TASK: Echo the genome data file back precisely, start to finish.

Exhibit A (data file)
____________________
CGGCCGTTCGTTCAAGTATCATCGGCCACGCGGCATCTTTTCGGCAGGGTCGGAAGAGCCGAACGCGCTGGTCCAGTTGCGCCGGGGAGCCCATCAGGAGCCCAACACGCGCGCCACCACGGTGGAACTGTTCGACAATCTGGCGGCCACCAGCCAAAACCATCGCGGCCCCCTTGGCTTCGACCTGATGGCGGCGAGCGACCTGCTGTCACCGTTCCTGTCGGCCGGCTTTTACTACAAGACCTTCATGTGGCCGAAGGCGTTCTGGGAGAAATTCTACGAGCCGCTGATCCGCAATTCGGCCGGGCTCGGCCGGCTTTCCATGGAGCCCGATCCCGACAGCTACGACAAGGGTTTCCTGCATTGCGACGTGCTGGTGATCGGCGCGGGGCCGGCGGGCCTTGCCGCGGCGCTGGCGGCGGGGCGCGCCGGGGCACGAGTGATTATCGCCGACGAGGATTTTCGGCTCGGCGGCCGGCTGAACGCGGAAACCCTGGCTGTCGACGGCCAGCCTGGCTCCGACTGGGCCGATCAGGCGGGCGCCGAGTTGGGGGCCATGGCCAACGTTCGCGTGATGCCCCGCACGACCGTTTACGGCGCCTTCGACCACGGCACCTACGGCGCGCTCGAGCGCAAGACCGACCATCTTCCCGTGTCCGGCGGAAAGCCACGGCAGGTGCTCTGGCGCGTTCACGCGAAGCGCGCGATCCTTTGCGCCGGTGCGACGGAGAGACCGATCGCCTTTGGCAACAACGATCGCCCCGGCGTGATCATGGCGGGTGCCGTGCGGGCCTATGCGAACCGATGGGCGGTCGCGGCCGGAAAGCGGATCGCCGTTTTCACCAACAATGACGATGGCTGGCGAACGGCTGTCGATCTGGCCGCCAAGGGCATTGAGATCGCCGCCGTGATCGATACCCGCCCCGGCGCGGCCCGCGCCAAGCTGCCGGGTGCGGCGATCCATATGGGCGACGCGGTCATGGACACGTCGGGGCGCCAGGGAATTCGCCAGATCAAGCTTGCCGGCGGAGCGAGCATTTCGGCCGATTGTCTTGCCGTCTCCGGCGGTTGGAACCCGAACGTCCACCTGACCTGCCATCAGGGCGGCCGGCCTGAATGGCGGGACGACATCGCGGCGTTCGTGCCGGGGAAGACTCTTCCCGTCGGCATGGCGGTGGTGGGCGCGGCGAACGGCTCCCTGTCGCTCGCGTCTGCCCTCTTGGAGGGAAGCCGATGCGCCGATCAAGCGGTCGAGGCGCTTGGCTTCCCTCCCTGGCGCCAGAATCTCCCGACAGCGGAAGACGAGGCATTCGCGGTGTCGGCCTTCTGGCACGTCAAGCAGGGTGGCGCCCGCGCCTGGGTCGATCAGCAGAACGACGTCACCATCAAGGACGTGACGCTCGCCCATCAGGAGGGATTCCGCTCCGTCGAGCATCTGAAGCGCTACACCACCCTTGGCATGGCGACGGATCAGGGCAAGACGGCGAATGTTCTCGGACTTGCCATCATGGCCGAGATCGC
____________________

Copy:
CGGCCGTTCGTTCAAGTATCATCGGCCACGCGGCATCTTTTCGGCAGGGTCGGAAGAGCCGAACGCGCTGGTCCAGTTGCGCCGGGGAGCCCATCAGGAGCCCAACACGCGCGCCACCACGGTGGAACTGTTCGACAATCTGGCGGCCACCAGCCAAAACCATCGCGGCCCCCTTGGCTTCGACCTGATGGCGGCGAGCGACCTGCTGTCACCGTTCCTGTCGGCCGGCTTTTACTACAAGACCTTCATGTGGCCGAAGGCGTTCTGGGAGAAATTCTACGAGCCGCTGATCCGCAATTCGGCCGGGCTCGGCCGGCTTTCCATGGAGCCCGATCCCGACAGCTACGACAAGGGTTTCCTGCATTGCGACGTGCTGGTGATCGGCGCGGGGCCGGCGGGCCTTGCCGCGGCGCTGGCGGCGGGGCGCGCCGGGGCACGAGTGATTATCGCCGACGAGGATTTTCGGCTCGGCGGCCGGCTGAACGCGGAAACCCTGGCTGTCGACGGCCAGCCTGGCTCCGACTGGGCCGATCAGGCGGGCGCCGAGTTGGGGGCCATGGCCAACGTTCGCGTGATGCCCCGCACGACCGTTTACGGCGCCTTCGACCACGGCACCTACGGCGCGCTCGAGCGCAAGACCGACCATCTTCCCGTGTCCGGCGGAAAGCCACGGCAGGTGCTCTGGCGCGTTCACGCGAAGCGCGCGATCCTTTGCGCCGGTGCGACGGAGAGACCGATCGCCTTTGGCAACAACGATCGCCCCGGCGTGATCATGGCGGGTGCCGTGCGGGCCTATGCGAACCGATGGGCGGTCGCGGCCGGAAAGCGGATCGCCGTTTTCACCAACAATGACGATGGCTGGCGAACGGCTGTCGATCTGGCCGCCAAGGGCATTGAGATCGCCGCCGTGATCGATACCCGCCCCGGCGCGGCCCGCGCCAAGCTGCCGGGTGCGGCGATCCATATGGGCGACGCGGTCATGGACACGTCGGGGCGCCAGGGAATTCGCCAGATCAAGCTTGCCGGCGGAGCGAGCATTTCGGCCGATTGTCTTGCCGTCTCCGGCGGTTGGAACCCGAACGTCCACCTGACCTGCCATCAGGGCGGCCGGCCTGAATGGCGGGACGACATCGCGGCGTTCGTGCCGGGGAAGACTCTTCCCGTCGGCATGGCGGTGGTGGGCGCGGCGAACGGCTCCCTGTCGCTCGCGTCTGCCCTCTTGGAGGGAAGCCGATGCGCCGATCAAGCGGTCGAGGCGCTTGGCTTCCCTCCCTGGCGCCAGAATCTCCCGACAGCGGAAGACGAGGCATTCGCGGTGTCGGCCTTCTGGCACGTCAAGCAGGGTGGCGCCCGCGCCTGGGTCGATCAGCAGAACGACGTCACCATCAAGGACGTGACGCTCGCCCATCAGGAGGGATTCCGCTCCGTCGAGCATCTGAAGCGCTACACCACCCTTGGCATGGCGACGGATCAGGGCAAGACGGCGAATGTTCTCGGACTTGCCATCATGGCCGAGATCGC